A member of the public who contacted the Celtic League recently (who made it clear that they do not sympathise with those responsible for the recent daubings) said that in their view, the police have been either lukewarm or indifferent to random acts of graffiti in the past. In another instance a person (who again stressed he did not support the daubing) was incensed by the Chief Constables assertion on Manx Radio that his force was dealing with the incidents
in the same way as they would deal with any criminal damage. This person pointed out that the police on the Island had been less than robust in dealing with damage to a vehicle reported by his family, yet were uncharacteristically
responding very strongly to this graffiti.
Another commentator cited vandalism to whole streets of cars in the past where the only police response was an appeal for information on Manx Radio. He questioned why the police didn’t have groups of officers out “in residential
areas rather than having them running around the hills looking for nationalists”. He also qualified his remarks by saying that he did not condone the `nationalist daubing’ but the police had `lost the plot’.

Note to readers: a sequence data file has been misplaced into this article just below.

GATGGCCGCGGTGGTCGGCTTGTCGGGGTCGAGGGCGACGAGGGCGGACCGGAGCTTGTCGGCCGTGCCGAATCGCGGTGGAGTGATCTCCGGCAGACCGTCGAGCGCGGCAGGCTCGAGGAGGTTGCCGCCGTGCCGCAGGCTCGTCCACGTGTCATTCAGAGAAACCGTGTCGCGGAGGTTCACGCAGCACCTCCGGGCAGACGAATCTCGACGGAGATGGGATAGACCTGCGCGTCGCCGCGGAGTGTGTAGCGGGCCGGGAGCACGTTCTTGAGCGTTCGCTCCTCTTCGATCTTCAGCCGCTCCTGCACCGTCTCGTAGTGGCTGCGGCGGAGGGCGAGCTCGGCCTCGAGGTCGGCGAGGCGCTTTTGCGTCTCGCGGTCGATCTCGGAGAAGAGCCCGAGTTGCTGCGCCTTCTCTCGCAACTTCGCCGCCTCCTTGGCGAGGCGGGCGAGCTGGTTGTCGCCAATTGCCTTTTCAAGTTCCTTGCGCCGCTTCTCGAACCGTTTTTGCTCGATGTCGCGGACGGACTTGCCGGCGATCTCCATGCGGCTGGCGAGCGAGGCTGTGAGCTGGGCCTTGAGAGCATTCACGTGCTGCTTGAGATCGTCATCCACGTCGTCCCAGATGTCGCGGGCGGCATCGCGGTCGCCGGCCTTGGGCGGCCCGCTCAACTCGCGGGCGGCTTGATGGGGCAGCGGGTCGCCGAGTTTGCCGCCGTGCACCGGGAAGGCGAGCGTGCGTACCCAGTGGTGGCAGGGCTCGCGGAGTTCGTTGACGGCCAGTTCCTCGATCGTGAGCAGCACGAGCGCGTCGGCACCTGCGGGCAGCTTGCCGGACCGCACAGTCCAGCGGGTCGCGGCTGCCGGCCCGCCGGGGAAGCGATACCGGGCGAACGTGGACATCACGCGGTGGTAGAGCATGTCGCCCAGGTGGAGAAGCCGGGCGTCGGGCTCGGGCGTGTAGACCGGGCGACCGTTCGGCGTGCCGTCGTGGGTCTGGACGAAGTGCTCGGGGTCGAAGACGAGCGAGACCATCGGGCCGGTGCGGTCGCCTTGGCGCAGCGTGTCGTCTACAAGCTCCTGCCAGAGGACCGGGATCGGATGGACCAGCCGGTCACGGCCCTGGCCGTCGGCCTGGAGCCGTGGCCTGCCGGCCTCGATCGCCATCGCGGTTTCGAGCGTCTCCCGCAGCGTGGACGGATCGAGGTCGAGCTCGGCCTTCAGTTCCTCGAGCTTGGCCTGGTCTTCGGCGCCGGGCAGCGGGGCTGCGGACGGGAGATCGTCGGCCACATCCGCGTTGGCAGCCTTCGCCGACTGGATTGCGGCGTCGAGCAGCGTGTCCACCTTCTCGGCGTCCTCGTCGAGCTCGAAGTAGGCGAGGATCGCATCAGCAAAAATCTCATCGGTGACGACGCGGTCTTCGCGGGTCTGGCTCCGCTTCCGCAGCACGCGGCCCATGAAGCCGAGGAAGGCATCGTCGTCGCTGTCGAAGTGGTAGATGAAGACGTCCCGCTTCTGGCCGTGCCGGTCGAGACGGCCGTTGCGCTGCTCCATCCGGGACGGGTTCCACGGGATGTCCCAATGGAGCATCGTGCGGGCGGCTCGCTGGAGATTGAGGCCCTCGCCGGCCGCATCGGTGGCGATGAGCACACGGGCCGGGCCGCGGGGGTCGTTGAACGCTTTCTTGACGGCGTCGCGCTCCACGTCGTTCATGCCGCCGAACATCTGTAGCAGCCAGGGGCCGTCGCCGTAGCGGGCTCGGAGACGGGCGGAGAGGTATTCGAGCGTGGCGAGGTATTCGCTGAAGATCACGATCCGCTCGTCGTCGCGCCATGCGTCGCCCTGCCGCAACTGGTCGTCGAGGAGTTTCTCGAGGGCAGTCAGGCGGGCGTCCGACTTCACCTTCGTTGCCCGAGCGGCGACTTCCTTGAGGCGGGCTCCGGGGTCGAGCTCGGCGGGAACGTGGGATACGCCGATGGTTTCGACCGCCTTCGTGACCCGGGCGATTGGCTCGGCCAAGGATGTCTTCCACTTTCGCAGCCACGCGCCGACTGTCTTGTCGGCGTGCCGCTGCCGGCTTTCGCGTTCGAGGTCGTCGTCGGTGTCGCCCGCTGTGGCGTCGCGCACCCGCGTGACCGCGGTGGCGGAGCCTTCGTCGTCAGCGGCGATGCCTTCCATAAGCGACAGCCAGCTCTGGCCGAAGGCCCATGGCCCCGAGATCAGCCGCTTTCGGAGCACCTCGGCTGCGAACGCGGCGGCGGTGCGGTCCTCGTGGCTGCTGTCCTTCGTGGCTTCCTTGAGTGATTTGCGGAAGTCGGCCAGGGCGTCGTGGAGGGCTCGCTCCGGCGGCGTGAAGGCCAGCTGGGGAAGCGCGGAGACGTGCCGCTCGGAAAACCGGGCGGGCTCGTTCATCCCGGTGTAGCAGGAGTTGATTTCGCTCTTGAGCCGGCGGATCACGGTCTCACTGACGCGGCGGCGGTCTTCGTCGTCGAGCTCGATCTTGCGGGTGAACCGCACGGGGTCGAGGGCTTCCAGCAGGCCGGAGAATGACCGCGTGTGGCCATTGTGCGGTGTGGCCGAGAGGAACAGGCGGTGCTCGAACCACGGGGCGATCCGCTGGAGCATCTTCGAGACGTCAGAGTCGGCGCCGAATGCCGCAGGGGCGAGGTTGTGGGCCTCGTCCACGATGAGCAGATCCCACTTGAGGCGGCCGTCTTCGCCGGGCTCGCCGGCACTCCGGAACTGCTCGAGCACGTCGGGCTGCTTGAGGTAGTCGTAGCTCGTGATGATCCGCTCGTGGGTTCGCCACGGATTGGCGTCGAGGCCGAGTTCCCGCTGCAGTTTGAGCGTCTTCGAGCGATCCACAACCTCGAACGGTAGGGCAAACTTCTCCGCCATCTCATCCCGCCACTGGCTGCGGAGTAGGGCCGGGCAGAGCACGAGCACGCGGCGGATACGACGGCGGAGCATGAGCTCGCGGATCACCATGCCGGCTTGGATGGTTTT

It is clear to us that even amongst ordinary members of the general public there is also a considerable degree of unease over the proportionality of the police response to the graffiti. In relation to this, the police have also been involved recently in random stop and search practices of members of the nationalist community. One man who contacted the League had the following to say:
“I was trying to hitch a lift home to Peel from Douglas in the wee hours after a Christmas do (nobody else was going back to Peel, lift fell through etc.). As it was, there were hardly any cars heading back and nobody stopped.
You can imagine my glee when a van stopped for me at Ballacraine. Unfortunately this soon evaporated when it turned out to be a Police van (I couldn’t see for the torch being shone in my face), the occupants then set about questioning me in great detail. I suggested that if I had perchance been spraying the road it would be a little audacious of me to then attempt to hitch a lift with the police.